The second figure in the last row carries what looks like the Type 99 machine gun. Paratroops had their own, similar version, but this could be either, and yes, it does have a bayonet attached, as was certainly done in the field, though whether anyone could effectively use one on such a heavy weapon must be doubted. Third in that row is a man with a flamethrower, again probably the Type 100 model. We were a bit suspicious that the sculptor thought this weapon had a trigger rather than a valve, but generally this is a nicely done model. Finally the officer carries a sword and pistol, which did happen despite the nature of warfare in the mid-20th century.
What is lacking is any sign of a parachute, but then as these were seldom actually used this is perfectly reasonable and indeed a good feature of these figures. Their sculpting is not too bad for Strelets, although finer detail suffers as always. There is a certain flatness to some of them, but they have a lot of detail which may be a bit too big but is certainly necessary for such a subject. The hose of the flamethrower particularly caught our eye as being very nicely done, even if it does rather stand upright too much, but it is good to report that there is no flash at all.
The poses are pretty good. More men are leaning in to where they are going, or just keeping their heads down, which is what you want. The kneeling and prone figures are obviously good for modern warfare, although as much fighting was in thick vegetation where cover was abundant, even the upright figures seem reasonable. The third figure in the top row is quite odd – not a great running pose, and he has his knees at greatly differing heights so he must look quite a sight when he stands. A couple of flat poses like the officer are not impressive, but we particularly liked the low stance of the engineer with the flamethrower. Overall then a lot of very usable poses.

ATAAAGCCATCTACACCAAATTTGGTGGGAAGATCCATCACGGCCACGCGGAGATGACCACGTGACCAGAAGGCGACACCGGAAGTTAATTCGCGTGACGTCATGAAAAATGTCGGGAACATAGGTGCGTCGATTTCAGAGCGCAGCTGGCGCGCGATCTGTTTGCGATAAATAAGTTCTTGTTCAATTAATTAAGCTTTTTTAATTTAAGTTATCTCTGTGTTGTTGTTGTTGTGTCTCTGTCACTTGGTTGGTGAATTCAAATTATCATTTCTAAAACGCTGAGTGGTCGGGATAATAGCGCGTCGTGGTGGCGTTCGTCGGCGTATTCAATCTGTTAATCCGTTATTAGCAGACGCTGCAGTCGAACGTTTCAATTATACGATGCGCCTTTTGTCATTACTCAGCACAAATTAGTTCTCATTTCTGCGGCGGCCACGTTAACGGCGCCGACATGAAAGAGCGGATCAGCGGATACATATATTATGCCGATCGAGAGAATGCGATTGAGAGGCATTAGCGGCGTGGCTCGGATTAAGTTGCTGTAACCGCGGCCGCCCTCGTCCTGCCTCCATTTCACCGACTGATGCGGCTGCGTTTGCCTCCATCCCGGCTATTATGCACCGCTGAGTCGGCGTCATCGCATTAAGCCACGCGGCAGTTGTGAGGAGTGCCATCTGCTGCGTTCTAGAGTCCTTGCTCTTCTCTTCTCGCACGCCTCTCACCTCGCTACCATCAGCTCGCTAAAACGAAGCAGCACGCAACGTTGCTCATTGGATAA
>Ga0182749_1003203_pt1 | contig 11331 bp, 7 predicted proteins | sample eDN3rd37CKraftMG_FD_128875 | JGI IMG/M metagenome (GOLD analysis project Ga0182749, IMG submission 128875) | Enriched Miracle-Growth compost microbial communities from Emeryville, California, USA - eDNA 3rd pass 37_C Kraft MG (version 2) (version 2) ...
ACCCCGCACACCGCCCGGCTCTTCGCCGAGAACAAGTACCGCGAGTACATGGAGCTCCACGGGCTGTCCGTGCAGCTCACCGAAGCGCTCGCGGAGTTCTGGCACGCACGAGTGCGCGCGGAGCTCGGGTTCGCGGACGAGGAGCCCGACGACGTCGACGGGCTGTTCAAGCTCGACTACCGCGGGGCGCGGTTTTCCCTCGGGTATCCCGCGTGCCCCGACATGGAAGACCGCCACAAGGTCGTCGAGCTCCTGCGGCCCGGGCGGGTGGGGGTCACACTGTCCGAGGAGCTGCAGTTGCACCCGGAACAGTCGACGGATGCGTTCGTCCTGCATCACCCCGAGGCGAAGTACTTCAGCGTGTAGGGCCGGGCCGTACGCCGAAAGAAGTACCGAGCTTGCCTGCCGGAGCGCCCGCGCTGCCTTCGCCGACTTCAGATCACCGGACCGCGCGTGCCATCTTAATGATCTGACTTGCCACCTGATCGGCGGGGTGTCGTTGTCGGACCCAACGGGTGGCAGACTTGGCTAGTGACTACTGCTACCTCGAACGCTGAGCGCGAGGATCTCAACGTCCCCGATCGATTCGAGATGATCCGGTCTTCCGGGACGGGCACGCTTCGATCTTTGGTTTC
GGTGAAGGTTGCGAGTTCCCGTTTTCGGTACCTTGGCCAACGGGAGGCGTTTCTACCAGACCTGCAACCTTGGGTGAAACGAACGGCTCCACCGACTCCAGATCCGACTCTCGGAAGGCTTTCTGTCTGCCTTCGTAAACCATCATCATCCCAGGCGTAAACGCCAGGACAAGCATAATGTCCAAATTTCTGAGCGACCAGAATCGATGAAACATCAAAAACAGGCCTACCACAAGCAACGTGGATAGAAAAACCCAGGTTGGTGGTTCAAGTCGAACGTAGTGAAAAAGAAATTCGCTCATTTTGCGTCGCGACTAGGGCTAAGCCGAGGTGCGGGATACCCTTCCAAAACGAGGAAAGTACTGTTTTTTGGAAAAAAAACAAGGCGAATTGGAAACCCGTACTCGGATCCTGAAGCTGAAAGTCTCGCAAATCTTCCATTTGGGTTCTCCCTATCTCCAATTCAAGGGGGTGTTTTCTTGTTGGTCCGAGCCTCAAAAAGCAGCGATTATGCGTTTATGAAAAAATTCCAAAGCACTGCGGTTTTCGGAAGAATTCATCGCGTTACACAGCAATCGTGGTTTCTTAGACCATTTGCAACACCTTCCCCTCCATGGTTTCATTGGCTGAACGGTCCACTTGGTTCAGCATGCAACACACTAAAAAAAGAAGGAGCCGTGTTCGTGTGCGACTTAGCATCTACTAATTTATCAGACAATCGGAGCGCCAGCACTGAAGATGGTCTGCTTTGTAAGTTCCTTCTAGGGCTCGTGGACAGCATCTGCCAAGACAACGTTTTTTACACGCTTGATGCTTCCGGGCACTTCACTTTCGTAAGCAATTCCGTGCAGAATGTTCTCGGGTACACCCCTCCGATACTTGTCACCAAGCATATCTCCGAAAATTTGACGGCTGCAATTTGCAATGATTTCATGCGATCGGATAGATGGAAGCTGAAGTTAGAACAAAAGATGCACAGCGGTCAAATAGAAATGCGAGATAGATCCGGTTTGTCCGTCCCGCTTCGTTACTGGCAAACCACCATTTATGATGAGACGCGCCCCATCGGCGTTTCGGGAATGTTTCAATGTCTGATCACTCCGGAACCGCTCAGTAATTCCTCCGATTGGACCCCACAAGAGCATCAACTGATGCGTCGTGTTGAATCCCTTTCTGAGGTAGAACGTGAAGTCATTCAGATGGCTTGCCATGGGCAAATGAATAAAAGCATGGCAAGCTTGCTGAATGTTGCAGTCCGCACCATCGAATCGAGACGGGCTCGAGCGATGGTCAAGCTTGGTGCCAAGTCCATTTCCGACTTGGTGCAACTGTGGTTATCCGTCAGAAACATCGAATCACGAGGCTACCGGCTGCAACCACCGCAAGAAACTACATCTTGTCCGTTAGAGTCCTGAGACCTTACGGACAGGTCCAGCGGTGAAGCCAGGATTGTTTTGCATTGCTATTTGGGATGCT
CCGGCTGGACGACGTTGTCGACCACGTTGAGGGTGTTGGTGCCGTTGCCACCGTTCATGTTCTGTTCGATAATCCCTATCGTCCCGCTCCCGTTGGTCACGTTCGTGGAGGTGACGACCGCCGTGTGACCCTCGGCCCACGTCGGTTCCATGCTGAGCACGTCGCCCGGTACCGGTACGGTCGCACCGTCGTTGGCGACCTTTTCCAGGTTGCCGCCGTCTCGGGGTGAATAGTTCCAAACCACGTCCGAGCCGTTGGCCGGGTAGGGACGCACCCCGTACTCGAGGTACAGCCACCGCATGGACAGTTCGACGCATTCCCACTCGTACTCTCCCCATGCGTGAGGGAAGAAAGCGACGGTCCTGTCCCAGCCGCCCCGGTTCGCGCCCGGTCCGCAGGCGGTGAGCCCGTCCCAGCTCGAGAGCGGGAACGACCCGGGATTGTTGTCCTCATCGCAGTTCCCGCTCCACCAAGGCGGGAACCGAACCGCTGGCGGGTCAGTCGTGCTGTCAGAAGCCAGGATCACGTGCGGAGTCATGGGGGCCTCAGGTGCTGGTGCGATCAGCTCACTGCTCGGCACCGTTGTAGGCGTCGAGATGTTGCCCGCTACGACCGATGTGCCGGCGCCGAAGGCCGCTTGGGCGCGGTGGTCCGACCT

The few airborne operations that these men did undertake taught the Japanese the same lesson that the Germans had learned – that these men were costly to train and equip, and made for very expensive casualties in highly risky ventures at a time when Japan could afford such losses less and less. With no famous battle honour like Crete or Arnhem to their name, Japan’s paratroopers are not well remembered today, but this likeable set from Strelets is a creditable representation of these brave men, even though the submachine guns gave us some concern.